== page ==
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Art & Inspiration New to striping

Discussion in 'The Hokey Ass Message Board' started by Iceman7578, Mar 19, 2013.

  1. Iceman7578
    Joined: May 24, 2007
    Posts: 82

    Iceman7578
    Member

    Hey everyone. I'm trying a little striping. These are attempts 4 & 5. Looking for honest opinions thoughts and suggestions. I'm amazed by the work ImageUploadedByTJJ1363730004.832240.jpg folks here do so I figure who better to ask. Thanks




    Posted from the TJJ App for iPhone & iPad
     
  2. VonDad
    Joined: Apr 17, 2001
    Posts: 228

    VonDad
    Member

    Looks pretty decent to me. Go over to the pinheadlounge.com Lots of guys over there are here too.

    Much talent, and inspiration. Looks like you got a good start. Practice a bunch..

    Best to ya
    VonDad
     
  3. edweird
    Joined: Jan 4, 2009
    Posts: 3,187

    edweird
    Member

    looks like you are off to a good start.
     
  4. Gator
    Joined: Dec 29, 2005
    Posts: 4,016

    Gator
    Member

    Not bad, try keeping things simpler to start, concentrate on keeping your lines consistent and smooth. Try starting with some simpler designs too - less is more!

    Glass is also a bit harder to stripe than a painted surface because its so smooth. (I'm assuming thats glass?)

    But keep at it!
     

  5. kracker36
    Joined: Jan 21, 2012
    Posts: 756

    kracker36
    Member

    Ill give you credit man--looks WAAY better than what I can do and even better than some self proclaimed pros. Keep it up.
     
  6. Good beginning.
    My tips:
    The sign of a good artist is knowing when to quit.
    All stripers start out by planting their little finger, pivoting, and making three inch lines.
    Get up on the brush and pull two foot lines without your pinkie. With the longer line you will learn that you have to mix the paint right to get a long smooth line.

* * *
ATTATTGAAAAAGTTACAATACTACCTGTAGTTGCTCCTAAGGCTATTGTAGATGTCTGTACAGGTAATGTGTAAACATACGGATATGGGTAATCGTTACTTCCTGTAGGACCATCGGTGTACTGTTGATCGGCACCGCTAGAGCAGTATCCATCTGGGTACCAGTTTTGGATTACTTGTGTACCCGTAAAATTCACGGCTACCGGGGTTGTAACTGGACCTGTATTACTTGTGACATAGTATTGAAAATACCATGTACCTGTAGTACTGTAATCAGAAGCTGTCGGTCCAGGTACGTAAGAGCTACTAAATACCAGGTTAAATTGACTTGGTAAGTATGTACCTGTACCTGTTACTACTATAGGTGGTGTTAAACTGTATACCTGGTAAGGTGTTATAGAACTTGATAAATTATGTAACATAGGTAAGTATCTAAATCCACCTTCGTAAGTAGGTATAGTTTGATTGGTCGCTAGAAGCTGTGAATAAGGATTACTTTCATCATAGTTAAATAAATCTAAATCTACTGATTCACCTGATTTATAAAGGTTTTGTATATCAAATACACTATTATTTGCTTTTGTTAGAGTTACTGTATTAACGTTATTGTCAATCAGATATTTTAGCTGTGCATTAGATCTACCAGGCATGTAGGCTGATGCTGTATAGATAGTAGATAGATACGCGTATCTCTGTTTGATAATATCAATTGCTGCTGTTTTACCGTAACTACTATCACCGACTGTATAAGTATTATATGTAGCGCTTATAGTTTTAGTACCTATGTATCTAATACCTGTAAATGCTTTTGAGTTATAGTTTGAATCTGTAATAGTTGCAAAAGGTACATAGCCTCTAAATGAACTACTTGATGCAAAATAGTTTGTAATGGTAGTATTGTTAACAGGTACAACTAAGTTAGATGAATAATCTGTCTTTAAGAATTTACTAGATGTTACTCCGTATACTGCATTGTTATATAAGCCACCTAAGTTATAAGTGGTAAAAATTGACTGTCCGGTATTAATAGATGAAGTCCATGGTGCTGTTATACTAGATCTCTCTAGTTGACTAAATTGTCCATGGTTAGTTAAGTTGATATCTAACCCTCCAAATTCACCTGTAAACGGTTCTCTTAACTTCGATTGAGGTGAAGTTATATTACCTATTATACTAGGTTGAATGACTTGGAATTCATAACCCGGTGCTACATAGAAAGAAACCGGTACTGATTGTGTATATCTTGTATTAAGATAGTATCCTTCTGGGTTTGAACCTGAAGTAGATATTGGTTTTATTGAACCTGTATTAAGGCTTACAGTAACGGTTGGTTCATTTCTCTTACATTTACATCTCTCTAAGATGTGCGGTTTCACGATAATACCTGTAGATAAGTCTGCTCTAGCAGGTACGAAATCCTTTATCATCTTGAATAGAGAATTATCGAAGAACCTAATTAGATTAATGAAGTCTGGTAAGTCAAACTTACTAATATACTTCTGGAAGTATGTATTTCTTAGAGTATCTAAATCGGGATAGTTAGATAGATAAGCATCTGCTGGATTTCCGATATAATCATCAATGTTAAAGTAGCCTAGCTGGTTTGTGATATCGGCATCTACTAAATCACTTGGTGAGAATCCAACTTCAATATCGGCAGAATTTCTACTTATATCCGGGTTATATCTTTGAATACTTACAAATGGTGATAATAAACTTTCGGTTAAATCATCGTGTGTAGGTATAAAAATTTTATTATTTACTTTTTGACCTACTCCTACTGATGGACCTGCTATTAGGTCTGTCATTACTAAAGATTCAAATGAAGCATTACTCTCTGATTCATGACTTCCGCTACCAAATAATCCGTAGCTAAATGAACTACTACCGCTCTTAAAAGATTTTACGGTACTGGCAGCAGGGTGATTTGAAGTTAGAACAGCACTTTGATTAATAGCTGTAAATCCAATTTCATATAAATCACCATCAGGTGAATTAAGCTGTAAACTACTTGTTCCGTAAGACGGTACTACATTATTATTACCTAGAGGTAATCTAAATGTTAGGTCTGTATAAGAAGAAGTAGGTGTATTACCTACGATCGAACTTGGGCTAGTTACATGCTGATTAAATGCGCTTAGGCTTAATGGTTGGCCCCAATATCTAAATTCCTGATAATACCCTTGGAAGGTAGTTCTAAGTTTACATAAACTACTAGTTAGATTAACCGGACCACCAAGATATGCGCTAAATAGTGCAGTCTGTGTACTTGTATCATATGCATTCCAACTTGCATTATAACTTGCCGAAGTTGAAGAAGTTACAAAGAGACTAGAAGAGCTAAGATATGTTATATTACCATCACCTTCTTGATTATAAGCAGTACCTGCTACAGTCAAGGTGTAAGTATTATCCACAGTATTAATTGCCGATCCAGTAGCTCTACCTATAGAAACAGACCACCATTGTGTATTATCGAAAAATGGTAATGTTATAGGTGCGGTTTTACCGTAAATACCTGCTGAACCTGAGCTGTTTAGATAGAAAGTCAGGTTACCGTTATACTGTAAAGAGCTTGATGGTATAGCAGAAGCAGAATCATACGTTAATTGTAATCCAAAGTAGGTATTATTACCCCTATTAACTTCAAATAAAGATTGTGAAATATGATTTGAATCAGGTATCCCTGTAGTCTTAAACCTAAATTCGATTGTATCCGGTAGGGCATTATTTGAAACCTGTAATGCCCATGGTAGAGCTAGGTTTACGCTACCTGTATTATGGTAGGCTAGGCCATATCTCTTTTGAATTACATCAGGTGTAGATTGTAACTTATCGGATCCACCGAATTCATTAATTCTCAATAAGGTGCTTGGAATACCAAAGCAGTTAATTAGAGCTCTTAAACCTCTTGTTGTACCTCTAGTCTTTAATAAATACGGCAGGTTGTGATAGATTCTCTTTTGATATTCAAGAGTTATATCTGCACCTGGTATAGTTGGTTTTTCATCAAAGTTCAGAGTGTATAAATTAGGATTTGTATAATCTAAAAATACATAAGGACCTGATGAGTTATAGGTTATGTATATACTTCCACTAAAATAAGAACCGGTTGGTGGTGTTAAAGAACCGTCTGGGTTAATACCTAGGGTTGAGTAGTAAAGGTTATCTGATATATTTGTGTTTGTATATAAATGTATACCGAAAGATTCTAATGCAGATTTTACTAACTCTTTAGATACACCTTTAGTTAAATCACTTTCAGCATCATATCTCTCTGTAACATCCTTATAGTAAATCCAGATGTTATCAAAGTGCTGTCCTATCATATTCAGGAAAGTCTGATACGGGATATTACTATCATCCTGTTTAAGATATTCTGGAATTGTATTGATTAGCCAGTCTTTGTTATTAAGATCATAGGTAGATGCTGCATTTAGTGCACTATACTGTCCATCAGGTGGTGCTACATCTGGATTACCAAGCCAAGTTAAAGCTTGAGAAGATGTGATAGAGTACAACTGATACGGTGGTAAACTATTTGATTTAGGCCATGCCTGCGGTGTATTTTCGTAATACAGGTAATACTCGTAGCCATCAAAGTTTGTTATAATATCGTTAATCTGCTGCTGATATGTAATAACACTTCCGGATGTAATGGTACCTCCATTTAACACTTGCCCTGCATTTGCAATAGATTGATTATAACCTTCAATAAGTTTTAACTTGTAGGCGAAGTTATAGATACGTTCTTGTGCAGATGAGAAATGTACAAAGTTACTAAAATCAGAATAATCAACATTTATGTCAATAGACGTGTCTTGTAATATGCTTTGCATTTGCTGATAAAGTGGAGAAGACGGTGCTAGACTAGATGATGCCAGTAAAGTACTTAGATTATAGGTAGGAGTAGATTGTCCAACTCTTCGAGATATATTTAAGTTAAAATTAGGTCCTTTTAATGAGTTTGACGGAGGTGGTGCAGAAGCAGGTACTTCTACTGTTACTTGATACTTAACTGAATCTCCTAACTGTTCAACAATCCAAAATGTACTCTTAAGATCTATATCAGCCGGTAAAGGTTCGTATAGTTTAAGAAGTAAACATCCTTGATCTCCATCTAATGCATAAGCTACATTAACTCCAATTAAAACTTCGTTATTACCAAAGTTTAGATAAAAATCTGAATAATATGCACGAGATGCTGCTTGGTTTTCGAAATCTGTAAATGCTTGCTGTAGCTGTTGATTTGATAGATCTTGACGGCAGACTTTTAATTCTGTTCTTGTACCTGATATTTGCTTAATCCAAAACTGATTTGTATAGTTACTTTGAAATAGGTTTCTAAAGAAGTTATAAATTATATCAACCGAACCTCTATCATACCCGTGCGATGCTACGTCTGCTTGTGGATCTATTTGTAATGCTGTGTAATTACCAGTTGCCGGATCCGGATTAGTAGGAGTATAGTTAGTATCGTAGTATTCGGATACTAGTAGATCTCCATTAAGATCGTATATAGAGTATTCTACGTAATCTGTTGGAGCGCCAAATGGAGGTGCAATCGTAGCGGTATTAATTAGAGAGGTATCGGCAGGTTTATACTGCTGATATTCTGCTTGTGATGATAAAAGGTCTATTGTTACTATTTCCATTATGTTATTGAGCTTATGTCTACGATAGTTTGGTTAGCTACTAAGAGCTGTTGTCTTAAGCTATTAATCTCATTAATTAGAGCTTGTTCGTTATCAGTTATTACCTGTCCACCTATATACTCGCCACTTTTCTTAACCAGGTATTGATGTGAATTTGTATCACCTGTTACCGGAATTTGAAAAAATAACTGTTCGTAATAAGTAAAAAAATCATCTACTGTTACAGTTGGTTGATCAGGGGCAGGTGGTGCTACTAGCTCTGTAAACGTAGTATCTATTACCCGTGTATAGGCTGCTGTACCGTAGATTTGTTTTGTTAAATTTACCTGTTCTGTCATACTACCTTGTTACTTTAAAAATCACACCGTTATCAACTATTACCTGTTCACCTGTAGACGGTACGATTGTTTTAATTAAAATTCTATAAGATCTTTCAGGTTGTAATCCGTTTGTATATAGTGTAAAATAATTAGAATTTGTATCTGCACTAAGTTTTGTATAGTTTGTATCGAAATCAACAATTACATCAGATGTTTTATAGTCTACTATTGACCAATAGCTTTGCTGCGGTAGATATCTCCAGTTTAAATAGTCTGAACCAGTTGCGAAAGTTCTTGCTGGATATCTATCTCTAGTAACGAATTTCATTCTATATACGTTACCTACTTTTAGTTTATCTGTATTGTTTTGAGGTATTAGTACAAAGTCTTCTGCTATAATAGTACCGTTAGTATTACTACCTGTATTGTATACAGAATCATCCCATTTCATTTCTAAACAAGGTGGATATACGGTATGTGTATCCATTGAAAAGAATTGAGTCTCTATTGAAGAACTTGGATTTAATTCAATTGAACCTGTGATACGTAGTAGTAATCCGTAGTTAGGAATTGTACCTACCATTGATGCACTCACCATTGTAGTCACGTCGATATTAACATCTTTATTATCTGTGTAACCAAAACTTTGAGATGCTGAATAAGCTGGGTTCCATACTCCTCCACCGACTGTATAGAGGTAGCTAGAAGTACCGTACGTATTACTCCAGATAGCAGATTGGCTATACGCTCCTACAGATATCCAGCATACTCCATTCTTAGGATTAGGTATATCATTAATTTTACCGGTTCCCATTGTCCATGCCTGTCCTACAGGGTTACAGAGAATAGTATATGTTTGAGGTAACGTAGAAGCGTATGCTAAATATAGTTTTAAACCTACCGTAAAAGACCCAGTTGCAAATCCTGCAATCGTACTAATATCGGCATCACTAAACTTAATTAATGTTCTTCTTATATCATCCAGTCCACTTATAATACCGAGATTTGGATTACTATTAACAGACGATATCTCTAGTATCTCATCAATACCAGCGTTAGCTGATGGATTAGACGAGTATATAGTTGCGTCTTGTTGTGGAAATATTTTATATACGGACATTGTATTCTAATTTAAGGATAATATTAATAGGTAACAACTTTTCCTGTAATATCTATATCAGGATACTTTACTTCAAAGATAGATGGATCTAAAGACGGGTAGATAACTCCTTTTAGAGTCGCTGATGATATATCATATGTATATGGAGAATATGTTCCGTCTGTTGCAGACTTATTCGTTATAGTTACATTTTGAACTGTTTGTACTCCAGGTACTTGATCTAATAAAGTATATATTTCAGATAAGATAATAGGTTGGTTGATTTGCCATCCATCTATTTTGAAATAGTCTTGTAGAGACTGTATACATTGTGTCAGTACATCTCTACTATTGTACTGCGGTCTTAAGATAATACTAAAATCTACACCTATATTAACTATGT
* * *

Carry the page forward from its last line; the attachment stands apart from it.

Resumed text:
Enough typing, do a search for the many threads on this subject.
     
  7. indyjps
    Joined: Feb 21, 2007
    Posts: 3,919

    indyjps
    Member

    Looks great, start practicing out of position, consider the body panel may be vertical.
     
  8. Fly'n Kolors
    Joined: Sep 21, 2008
    Posts: 407

    Fly'n Kolors
    Member

    This art form is much like learning a musical instrument. Start with the basics and practice alot!

    I couldn't play 'Stairway to Heaven' after my first guitar lesson at 10 yrs old. Wonder why?
     
  9. I'm no artist, but I did stay at a Holiday Inn last night, so...

    In my opinion, one of the marks of a good striper is the ability to keep the design symmetrical. Your tan panel does a much better job of this than your white panel.

    That said, your stuff is way better than I could ever do. I end up looking like a kindergardener on finger painting day, and my designs look even worse.
     
  10. Rickybop
    Joined: May 23, 2008
    Posts: 6,614

    Rickybop
    Member
    from Michigan

    I'm impressed that it's only your 4th and 5th attempt, yet they look so good. Pretty symetrical...smooth lines...you obviously have a good eye. You're gonna be great.
     
  11. learn to crawl before trying to run.
    PM me sometime.
     
  12. Iceman7578
    Joined: May 24, 2007
    Posts: 82

    Iceman7578
    Member

    Hey guys I appreciate all the feedback. I agree with keeping in simple. I get carried away and tend to get "lost" in the piece. I'm practicing on everything. With that being said here's attempt 6, on my furnace cover! ImageUploadedByTJJ1363775795.942921.jpg


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  13. autobodyed
    Joined: Mar 5, 2008
    Posts: 1,944

    autobodyed
    Member
    from shelton ct

    as far as pinstriping, either you got it or you don't, and you got it! looks good, like others said, practice, practice, practice.
     
  14. Iceman7578
    Joined: May 24, 2007
    Posts: 82

    Iceman7578
    Member